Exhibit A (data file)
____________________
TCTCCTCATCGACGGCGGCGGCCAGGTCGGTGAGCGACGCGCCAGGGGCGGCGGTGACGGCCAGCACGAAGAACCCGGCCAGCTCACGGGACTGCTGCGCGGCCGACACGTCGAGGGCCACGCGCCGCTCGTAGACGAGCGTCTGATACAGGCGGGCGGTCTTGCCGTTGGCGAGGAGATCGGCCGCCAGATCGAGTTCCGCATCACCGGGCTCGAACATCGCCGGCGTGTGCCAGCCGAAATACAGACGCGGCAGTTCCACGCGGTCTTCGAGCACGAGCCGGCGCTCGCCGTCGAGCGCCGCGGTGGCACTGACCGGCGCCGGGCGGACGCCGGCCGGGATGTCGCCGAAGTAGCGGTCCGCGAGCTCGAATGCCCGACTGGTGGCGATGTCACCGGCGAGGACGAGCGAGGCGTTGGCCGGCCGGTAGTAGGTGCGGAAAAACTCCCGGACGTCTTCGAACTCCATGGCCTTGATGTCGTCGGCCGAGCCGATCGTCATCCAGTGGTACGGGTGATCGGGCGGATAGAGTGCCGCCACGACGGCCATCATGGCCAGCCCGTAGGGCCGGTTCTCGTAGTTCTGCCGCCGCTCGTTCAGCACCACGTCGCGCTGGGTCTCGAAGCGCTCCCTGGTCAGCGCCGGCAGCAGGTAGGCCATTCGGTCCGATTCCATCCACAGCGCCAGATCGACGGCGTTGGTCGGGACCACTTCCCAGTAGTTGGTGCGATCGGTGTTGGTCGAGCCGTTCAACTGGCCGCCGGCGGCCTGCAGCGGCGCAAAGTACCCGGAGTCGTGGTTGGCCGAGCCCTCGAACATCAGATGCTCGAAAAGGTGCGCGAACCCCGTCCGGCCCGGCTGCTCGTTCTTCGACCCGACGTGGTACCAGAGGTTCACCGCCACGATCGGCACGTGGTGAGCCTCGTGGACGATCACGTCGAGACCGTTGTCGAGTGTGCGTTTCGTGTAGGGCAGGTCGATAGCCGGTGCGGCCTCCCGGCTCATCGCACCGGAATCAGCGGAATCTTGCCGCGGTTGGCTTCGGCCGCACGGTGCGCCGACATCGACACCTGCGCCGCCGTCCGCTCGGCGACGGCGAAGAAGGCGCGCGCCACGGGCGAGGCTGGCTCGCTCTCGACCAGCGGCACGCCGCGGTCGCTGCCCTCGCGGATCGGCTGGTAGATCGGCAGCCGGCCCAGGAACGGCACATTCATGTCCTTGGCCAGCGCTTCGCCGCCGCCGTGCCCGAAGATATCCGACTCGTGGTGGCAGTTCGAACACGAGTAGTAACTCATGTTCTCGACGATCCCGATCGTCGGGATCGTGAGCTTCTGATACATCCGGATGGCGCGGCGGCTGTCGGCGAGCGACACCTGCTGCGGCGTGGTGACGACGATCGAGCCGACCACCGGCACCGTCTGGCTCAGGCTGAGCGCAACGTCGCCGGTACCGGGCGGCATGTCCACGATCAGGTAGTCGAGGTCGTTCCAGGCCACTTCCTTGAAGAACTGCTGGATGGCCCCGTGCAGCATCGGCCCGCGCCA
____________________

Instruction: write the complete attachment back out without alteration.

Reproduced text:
TCTCCTCATCGACGGCGGCGGCCAGGTCGGTGAGCGACGCGCCAGGGGCGGCGGTGACGGCCAGCACGAAGAACCCGGCCAGCTCACGGGACTGCTGCGCGGCCGACACGTCGAGGGCCACGCGCCGCTCGTAGACGAGCGTCTGATACAGGCGGGCGGTCTTGCCGTTGGCGAGGAGATCGGCCGCCAGATCGAGTTCCGCATCACCGGGCTCGAACATCGCCGGCGTGTGCCAGCCGAAATACAGACGCGGCAGTTCCACGCGGTCTTCGAGCACGAGCCGGCGCTCGCCGTCGAGCGCCGCGGTGGCACTGACCGGCGCCGGGCGGACGCCGGCCGGGATGTCGCCGAAGTAGCGGTCCGCGAGCTCGAATGCCCGACTGGTGGCGATGTCACCGGCGAGGACGAGCGAGGCGTTGGCCGGCCGGTAGTAGGTGCGGAAAAACTCCCGGACGTCTTCGAACTCCATGGCCTTGATGTCGTCGGCCGAGCCGATCGTCATCCAGTGGTACGGGTGATCGGGCGGATAGAGTGCCGCCACGACGGCCATCATGGCCAGCCCGTAGGGCCGGTTCTCGTAGTTCTGCCGCCGCTCGTTCAGCACCACGTCGCGCTGGGTCTCGAAGCGCTCCCTGGTCAGCGCCGGCAGCAGGTAGGCCATTCGGTCCGATTCCATCCACAGCGCCAGATCGACGGCGTTGGTCGGGACCACTTCCCAGTAGTTGGTGCGATCGGTGTTGGTCGAGCCGTTCAACTGGCCGCCGGCGGCCTGCAGCGGCGCAAAGTACCCGGAGTCGTGGTTGGCCGAGCCCTCGAACATCAGATGCTCGAAAAGGTGCGCGAACCCCGTCCGGCCCGGCTGCTCGTTCTTCGACCCGACGTGGTACCAGAGGTTCACCGCCACGATCGGCACGTGGTGAGCCTCGTGGACGATCACGTCGAGACCGTTGTCGAGTGTGCGTTTCGTGTAGGGCAGGTCGATAGCCGGTGCGGCCTCCCGGCTCATCGCACCGGAATCAGCGGAATCTTGCCGCGGTTGGCTTCGGCCGCACGGTGCGCCGACATCGACACCTGCGCCGCCGTCCGCTCGGCGACGGCGAAGAAGGCGCGCGCCACGGGCGAGGCTGGCTCGCTCTCGACCAGCGGCACGCCGCGGTCGCTGCCCTCGCGGATCGGCTGGTAGATCGGCAGCCGGCCCAGGAACGGCACATTCATGTCCTTGGCCAGCGCTTCGCCGCCGCCGTGCCCGAAGATATCCGACTCGTGGTGGCAGTTCGAACACGAGTAGTAACTCATGTTCTCGACGATCCCGATCGTCGGGATCGTGAGCTTCTGATACATCCGGATGGCGCGGCGGCTGTCGGCGAGCGACACCTGCTGCGGCGTGGTGACGACGATCGAGCCGACCACCGGCACCGTCTGGCTCAGGCTGAGCGCAACGTCGCCGGTACCGGGCGGCATGTCCACGATCAGGTAGTCGAGGTCGTTCCAGGCCACTTCCTTGAAGAACTGCTGGATGGCCCCGTGCAGCATCGGCCCGCGCCA